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I am looking at a project that involves managing hundreds of millions of strings (varchar(100)) and some related data (a few ints, some floats, etc.). The project owner has mandated that this be performed in the Amazon cloud.

These strings will be updated continuously (about 1% per day) via batch jobs. There will be several key reports that will run daily against this data.

As a SQL Server DBA my first instinct is to put it into an EC2 instance running SQL Server, however I would like to be able to present other option (RDS, MySQL, non-RDBMS, etc.)

Any suggestions? What has worked for you in the past?

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A gazebo? en.wikipedia.org/wiki/Biggest_ball_of_twine :) – Mark Schultheiss Feb 19 '13 at 14:12
You would need to provide more information on the access patterns, how data is stored/retrieved (i.e. key-value, data trees, etc.), and the throughput requirement to get a better idea of what may be most appropriate solution. – Mike Brant Feb 19 '13 at 18:59
up vote 1 down vote accepted

In Amazon Cloud you have the following options:

  • DynamoDB - KeyValue NoSQL highly scalable Database. You can store almost infinite number of keys with it. The two use cases for it are to do key lookup, and key+range scan. To have a more complex query against it for reports it not recommended.

  • Redshift - Data warehouse in huge scale that is working against standard SQL clients (PostgreSQL drivers). It is also can support almost unlimited number of rows in a columnar structure. You can run all your favorite reports on top of it.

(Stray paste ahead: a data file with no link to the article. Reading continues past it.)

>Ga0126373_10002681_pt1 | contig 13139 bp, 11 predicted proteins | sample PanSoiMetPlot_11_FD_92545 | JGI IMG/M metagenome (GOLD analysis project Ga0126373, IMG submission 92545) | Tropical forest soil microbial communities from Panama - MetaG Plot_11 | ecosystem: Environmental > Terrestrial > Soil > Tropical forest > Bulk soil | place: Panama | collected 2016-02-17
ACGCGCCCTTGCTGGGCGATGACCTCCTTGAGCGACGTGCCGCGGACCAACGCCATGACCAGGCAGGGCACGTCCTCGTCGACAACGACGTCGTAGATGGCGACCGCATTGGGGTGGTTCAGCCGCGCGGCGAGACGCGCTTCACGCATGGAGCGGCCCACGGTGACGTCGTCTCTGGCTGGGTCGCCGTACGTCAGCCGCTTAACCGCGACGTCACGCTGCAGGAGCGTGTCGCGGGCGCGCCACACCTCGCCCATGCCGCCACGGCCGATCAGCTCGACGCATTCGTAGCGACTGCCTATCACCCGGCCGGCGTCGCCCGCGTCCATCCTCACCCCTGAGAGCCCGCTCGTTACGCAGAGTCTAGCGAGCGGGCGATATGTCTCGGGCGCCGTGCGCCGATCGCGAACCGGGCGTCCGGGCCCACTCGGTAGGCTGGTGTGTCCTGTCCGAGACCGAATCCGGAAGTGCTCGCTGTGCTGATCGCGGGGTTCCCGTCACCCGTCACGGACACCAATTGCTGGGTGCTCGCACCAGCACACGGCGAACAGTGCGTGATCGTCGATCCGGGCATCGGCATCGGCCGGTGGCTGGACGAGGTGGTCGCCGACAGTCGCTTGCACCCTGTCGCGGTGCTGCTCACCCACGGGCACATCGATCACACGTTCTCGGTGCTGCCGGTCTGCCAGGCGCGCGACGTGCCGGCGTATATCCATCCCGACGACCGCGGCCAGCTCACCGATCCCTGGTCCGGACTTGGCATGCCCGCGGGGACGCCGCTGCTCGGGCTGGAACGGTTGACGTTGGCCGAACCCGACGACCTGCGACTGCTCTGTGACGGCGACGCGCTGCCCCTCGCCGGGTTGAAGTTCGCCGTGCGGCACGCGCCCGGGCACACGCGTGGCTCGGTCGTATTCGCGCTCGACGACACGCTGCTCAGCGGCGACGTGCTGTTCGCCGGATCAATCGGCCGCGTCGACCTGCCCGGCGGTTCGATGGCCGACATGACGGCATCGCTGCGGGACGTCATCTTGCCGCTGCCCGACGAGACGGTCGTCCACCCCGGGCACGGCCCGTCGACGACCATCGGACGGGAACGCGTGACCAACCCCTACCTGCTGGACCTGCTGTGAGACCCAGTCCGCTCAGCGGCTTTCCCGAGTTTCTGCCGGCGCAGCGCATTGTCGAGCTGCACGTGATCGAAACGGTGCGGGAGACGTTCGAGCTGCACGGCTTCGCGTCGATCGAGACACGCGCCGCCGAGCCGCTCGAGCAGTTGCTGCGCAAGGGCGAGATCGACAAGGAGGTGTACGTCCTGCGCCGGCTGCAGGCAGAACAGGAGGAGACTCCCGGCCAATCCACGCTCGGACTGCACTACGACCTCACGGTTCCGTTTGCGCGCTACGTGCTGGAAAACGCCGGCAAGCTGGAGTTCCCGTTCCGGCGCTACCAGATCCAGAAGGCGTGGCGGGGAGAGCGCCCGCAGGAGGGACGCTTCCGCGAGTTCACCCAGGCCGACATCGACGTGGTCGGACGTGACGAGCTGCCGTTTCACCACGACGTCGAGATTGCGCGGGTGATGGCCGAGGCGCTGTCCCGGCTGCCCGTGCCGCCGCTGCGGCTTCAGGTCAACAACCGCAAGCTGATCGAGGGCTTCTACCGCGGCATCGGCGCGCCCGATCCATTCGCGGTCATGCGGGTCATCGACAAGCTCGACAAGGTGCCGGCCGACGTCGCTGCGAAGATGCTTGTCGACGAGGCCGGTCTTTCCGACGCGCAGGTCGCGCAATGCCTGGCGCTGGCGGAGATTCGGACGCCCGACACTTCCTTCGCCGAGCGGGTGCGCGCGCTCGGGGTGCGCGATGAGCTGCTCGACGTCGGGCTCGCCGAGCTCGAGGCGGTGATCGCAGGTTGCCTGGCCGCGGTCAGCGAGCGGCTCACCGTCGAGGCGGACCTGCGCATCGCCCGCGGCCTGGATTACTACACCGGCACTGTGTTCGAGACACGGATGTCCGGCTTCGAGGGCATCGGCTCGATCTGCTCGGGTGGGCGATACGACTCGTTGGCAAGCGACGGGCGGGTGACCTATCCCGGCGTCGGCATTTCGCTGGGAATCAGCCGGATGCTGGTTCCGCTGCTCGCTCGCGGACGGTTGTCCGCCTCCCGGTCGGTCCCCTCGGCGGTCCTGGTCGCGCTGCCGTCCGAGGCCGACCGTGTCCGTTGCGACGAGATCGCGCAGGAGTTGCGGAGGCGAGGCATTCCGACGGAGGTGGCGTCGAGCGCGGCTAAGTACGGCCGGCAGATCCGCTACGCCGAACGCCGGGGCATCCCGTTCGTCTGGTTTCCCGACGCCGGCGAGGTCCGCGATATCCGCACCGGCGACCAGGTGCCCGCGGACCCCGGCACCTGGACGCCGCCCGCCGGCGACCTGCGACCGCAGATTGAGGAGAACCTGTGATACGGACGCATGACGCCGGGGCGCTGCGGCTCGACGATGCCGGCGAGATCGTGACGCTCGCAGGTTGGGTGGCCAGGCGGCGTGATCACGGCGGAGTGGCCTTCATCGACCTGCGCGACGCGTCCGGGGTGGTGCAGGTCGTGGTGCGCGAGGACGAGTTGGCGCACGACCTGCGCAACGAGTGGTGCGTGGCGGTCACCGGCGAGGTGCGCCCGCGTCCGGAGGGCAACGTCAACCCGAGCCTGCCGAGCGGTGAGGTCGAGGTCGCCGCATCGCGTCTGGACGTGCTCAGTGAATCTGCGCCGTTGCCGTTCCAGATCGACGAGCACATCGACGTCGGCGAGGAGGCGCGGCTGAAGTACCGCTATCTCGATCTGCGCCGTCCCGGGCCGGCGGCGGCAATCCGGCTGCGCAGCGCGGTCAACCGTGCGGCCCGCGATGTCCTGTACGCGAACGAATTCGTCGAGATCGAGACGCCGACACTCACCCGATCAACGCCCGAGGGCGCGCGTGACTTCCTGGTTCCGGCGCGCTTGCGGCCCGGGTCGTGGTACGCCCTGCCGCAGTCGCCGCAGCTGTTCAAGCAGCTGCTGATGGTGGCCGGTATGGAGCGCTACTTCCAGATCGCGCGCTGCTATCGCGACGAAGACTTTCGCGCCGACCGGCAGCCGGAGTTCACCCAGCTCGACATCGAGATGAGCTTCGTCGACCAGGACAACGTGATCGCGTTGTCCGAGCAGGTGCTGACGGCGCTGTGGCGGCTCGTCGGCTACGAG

• CloudSearch - Very scalable search indexer with the ability to use the attributes for creation of facets (how many items in each range). Depends on your data structure and query types, it might be useful.

  • RDS - Relational Database Service, which support MySQL, Oracle and MS-SQL engines. This is similar to running these databases on standard EC2 instances, but with some DBA tasks (Backup, Restore, Scaling...) done easier.

  • EC2 - put your favorite NoSQL (MongoDB, Redis, Couchbase...) or RDBMS (PostgreSQL, MySQL...) on any instance types, including the beefy machines with tons of memory and disks.

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Thanks Guy. Since I posted the question, I have continued my research. We will be using a blend of EC2, DynamoDB and CloudSearch. – datagod Feb 22 '13 at 2:37

This probably would come down to what you want to do with it. RDS is nothing more than managed SQL Server, Oracle or Mysql. There are some limitations as to what features are supported however.

You might get some benefit out of the NoSQL systems, not so much as a master storage location, but somewhere you can store prepared reporting data.

You may find use for EMR to manipulate data for use in reporting.

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